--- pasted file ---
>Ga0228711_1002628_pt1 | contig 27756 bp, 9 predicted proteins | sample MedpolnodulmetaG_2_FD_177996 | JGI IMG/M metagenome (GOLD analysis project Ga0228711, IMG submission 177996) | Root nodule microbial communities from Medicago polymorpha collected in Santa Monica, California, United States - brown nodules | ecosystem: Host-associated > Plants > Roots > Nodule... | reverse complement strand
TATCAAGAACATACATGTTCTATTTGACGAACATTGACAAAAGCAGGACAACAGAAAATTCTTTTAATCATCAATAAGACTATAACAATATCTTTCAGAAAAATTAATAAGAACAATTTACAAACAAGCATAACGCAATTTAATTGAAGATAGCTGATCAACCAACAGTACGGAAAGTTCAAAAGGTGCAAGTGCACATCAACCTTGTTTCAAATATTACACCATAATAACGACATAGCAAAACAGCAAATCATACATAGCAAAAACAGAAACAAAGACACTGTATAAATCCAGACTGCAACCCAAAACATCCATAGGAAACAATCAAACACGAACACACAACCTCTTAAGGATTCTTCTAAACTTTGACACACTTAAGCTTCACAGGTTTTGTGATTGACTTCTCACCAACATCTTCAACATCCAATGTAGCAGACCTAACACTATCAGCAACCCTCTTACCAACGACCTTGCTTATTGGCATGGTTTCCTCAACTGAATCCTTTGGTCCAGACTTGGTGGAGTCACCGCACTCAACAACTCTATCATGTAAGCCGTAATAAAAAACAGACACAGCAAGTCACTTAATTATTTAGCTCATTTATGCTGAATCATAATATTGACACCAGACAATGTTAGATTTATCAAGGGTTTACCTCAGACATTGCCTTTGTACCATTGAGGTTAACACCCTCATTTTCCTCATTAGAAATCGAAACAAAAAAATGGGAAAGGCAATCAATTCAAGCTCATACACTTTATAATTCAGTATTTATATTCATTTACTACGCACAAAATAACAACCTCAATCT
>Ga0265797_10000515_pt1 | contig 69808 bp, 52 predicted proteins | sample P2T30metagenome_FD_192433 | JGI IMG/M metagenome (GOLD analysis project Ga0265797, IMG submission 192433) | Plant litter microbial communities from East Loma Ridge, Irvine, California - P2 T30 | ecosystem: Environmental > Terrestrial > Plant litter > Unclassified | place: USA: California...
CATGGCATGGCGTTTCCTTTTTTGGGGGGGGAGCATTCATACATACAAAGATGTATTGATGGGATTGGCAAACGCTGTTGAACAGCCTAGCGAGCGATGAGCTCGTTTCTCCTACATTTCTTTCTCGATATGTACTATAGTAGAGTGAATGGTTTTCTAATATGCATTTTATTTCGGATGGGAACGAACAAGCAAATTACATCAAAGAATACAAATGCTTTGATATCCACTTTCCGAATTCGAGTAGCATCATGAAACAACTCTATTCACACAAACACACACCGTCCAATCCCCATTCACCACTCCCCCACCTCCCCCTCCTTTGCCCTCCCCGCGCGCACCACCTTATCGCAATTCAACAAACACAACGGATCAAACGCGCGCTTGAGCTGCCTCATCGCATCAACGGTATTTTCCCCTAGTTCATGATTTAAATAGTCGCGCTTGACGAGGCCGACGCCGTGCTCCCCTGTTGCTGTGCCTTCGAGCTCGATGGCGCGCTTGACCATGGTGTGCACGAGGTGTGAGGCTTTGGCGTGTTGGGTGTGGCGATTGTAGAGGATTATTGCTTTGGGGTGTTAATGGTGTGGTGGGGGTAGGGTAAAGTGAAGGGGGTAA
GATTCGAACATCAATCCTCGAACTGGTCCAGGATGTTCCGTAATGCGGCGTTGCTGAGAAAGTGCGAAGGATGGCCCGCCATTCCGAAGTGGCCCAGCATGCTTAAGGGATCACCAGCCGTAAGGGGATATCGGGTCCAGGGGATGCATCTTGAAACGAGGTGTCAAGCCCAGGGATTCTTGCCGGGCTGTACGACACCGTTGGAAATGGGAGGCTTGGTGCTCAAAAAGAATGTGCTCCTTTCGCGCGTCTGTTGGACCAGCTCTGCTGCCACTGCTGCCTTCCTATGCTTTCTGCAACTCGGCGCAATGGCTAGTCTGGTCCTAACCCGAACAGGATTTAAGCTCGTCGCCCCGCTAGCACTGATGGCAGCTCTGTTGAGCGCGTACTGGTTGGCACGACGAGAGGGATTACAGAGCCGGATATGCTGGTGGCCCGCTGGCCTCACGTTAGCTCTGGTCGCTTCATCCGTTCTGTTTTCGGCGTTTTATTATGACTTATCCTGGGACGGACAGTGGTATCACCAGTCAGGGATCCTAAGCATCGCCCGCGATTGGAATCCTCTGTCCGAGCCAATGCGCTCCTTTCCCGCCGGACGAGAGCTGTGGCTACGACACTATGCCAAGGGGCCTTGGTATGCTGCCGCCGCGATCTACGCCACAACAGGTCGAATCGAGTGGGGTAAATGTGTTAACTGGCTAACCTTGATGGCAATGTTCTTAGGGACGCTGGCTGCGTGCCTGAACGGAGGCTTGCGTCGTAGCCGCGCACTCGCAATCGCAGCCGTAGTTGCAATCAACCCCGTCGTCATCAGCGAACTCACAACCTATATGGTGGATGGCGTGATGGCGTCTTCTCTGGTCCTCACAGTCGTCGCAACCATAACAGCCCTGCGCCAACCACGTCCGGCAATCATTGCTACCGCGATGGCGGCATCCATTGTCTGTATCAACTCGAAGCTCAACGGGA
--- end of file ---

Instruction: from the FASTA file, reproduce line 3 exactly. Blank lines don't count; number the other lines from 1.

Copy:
>Ga0265797_10000515_pt1 | contig 69808 bp, 52 predicted proteins | sample P2T30metagenome_FD_192433 | JGI IMG/M metagenome (GOLD analysis project Ga0265797, IMG submission 192433) | Plant litter microbial communities from East Loma Ridge, Irvine, California - P2 T30 | ecosystem: Environmental > Terrestrial > Plant litter > Unclassified | place: USA: California...